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In re Amazon.com, Inc., Fulfillment Center Fair Labor Standards Act (FLSA) and Wage and Hour Litigation

United States District Court, W.D. Kentucky, Louisville Division

June 20, 2017

IN RE AMAZON.COM, INC., FULFILLMENT CENTER FAIR LABOR STANDARDS ACT (FLSA) AND WAGE AND HOUR LITIGATION THIS DOCUMENT RELATES TO: Saldana, et al.
v.
Amazon.com, LLC, et al., No. 3:14-cv-290-DJH Master File No. 3:14-md-2504

          MEMORANDUM OPINION AND ORDER

          DAVID J. HALE, JUDGE UNITED STATES DISTRICT COURT

         Khadijah Robertson, the sole remaining plaintiff in this case, seeks compensation under California law from Defendants Amazon.com, LLC and Golden State FC, LLC, for time she spent undergoing or waiting to undergo security screenings at the Amazon facility where she worked. Amazon and Golden State have moved for summary judgment on Robertson's claims, arguing that time related to security checks is not compensable as “hours worked” under California's labor law. (Docket No. 64; see D.N. 64-1, PageID # 933-39) In the alternative, Amazon and Golden State contend that the time spent on the searches was de minimis and is therefore noncompensable. (D.N. 64-1, PageID # 939-43) Because Robertson has failed to show that there are “hours worked” for which she was not paid, the defendants' motion for summary judgment will be granted.

         I.

         The following facts are undisputed. Robertson was employed by Amazon for approximately three months in late 2013 at an Amazon fulfillment center in San Bernardino, California. (D.N. 64-8, PageID # 960) She had worked there previously in 2013 and 2012 as a temporary employee of SMX, LLC.[1] (Id.)

         To prevent theft, Amazon required all employees to walk through a metal detector on their way out of the building. (D.N. 64-3, PageID # 950-51; D.N. 64-8, PageID # 975) Of the ten metal detectors at the facility, four were “express lanes” for employees not carrying bags or metal objects. (D.N. 64-3, PageID # 951) Passing through security without personal items added no time to employees' exit from the building. (D.N. 64-8, PageID # 1012; D.N. 64-10, PageID # 1022; D.N. 64-11, PageID # 1026; D.N. 64-12, PageID # 1029-30) Employees carrying bags or metal objects had to send those items down a ramp and were subject to search. (D.N. 64-8, PageID # 1008-10; D.N. 64-10, PageID # 1022; D.N. 64-11, PageID # 1125-26) Robertson was not required to carry any items through security that would have set off the metal detectors. (D.N. 64-8, PageID # 988-90) Lockers were available to employees outside the secure area; however, Robertson chose to carry her keys through security every day. (D.N. 64-8, PageID # 961-63) She also opted to leave the secure area for lunch and rest breaks although the interior break rooms had microwaves, vending machines, and refrigerators. (D.N. 64-8, PageID # 996-1000)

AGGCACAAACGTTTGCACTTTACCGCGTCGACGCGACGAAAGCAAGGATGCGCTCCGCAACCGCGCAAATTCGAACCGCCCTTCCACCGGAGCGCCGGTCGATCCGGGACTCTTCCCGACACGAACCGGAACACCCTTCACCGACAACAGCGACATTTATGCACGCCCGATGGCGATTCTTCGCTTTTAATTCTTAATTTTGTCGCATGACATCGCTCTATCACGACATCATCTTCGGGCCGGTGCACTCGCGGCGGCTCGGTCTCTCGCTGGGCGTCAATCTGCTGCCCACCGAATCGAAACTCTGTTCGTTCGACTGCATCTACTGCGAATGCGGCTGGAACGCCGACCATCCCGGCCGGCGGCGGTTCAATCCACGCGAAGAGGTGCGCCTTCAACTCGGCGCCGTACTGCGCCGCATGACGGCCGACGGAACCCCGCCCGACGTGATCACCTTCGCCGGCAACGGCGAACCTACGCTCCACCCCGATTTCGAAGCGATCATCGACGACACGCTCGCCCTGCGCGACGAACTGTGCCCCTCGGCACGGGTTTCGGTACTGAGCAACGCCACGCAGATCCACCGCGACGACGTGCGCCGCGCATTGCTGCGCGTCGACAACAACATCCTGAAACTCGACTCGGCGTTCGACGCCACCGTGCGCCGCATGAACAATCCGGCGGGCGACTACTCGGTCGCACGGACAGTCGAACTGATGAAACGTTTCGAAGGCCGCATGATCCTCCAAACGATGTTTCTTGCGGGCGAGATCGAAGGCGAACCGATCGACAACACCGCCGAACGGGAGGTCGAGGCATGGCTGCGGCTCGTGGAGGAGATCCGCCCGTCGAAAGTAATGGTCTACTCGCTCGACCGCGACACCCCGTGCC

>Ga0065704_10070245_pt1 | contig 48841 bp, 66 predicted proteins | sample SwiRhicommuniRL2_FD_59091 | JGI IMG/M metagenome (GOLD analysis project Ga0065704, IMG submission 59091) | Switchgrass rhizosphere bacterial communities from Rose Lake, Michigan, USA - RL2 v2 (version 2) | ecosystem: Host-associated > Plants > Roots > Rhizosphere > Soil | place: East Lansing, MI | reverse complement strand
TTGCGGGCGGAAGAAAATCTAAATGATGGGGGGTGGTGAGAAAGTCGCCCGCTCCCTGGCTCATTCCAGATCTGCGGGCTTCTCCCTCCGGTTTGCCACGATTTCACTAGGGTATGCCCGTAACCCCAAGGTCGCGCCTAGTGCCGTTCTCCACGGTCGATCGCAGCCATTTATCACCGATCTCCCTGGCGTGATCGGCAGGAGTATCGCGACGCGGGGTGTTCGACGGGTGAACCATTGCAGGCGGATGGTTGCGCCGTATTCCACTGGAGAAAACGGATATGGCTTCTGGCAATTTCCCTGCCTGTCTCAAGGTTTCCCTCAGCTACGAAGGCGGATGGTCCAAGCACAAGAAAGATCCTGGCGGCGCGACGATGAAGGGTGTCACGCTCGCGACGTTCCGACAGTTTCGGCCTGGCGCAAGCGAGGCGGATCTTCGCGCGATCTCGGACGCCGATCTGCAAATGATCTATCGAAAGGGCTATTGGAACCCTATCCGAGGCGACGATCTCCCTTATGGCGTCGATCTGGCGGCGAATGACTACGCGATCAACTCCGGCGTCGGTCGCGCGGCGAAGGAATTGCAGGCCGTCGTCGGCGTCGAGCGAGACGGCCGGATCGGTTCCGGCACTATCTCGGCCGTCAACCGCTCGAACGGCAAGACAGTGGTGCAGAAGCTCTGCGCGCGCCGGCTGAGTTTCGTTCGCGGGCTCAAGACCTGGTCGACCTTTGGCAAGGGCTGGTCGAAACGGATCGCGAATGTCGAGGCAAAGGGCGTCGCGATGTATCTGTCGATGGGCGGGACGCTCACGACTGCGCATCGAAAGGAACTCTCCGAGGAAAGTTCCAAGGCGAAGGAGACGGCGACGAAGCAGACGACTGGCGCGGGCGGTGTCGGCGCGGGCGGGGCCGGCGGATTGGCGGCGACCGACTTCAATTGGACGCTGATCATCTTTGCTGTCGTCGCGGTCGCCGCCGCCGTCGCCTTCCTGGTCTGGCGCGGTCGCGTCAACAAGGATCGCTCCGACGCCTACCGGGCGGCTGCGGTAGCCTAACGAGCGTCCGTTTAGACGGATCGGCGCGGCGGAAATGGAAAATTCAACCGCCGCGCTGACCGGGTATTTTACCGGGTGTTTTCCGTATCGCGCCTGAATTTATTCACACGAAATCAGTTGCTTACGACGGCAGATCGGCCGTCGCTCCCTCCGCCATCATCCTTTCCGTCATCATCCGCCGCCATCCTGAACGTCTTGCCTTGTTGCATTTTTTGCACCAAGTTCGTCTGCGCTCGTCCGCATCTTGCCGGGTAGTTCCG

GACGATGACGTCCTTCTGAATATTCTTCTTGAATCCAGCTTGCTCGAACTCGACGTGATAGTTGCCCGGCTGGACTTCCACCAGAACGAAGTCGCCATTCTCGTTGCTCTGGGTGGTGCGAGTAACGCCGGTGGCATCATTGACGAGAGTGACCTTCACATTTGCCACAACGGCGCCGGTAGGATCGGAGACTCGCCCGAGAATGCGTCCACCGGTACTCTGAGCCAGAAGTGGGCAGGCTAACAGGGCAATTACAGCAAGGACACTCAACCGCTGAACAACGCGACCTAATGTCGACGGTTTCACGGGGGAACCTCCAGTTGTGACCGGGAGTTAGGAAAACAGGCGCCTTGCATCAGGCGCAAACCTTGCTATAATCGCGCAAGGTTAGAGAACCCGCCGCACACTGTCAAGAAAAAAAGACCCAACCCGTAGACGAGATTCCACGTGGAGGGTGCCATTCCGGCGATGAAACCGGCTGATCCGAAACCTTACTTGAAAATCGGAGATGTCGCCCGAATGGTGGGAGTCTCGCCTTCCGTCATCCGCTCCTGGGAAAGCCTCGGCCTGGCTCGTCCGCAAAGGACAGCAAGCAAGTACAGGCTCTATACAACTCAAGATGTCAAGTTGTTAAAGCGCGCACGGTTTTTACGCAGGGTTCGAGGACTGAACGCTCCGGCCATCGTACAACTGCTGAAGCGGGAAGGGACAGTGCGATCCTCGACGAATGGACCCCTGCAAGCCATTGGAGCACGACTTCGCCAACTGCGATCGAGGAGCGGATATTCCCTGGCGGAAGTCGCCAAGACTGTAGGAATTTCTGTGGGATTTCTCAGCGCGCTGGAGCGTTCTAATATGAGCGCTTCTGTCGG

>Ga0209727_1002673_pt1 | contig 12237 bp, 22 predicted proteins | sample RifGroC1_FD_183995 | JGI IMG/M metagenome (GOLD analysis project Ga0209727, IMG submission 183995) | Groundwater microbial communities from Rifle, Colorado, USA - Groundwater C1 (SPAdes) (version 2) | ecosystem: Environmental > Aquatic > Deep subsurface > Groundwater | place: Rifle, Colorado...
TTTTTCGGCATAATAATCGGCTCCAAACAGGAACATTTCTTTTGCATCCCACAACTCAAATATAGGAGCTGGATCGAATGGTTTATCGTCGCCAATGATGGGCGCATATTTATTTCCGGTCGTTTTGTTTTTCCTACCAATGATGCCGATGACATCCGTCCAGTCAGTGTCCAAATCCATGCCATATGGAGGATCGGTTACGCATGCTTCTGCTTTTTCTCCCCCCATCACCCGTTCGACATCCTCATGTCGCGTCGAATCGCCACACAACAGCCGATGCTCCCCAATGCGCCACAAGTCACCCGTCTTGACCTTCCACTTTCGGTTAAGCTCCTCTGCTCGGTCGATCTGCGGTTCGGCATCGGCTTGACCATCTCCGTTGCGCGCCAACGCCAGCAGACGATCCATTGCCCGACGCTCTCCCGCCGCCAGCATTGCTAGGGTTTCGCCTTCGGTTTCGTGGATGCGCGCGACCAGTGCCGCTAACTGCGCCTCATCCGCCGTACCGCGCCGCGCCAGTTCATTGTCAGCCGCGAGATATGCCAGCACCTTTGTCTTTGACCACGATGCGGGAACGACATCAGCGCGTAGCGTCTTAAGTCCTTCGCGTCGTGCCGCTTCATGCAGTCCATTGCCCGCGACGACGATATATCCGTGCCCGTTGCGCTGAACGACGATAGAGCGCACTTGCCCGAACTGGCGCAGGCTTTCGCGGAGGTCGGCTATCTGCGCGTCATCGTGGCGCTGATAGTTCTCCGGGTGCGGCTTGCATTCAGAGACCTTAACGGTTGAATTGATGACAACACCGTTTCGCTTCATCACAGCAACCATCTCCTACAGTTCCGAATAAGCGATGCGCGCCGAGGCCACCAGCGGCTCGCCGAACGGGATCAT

II.

         Summary judgment is required when the moving party shows, using evidence in the record, “that there is no genuine dispute as to any material fact and the movant is entitled to judgment as a matter of law.” Fed.R.Civ.P. 56(a); see 56(c)(1). For purposes of summary judgment, the Court must view the evidence in the light most favorable to the nonmoving party. Loyd v. Saint Joseph Mercy Oakland, 766 F.3d 580, 588 (6th Cir. 2014) (citing Anderson v. Liberty Lobby, Inc., 477 U.S. 242, 255 (1986)). However, the Court “need consider only the cited materials.” Fed.R.Civ.P. 56(c)(3); see Shreve v. Franklin Cty., Ohio, 743 F.3d 126, 136 (6th Cir. 2014). If the nonmoving party “fails to properly support an assertion of fact or fails to properly address another party's assertion of fact as required by Rule 56(c), ” the fact may be treated as undisputed. Fed.R.Civ.P. 56(e)(2)-(3). To survive a motion for summary judgment, the nonmoving party must establish a genuine issue of material fact with respect to each element of each of her claims. Celotex Corp. v. Catrett, 477 U.S. 317, 322-23 (1986) (noting that “a complete failure of proof concerning an essential element of the nonmoving party's case necessarily renders all other facts immaterial”).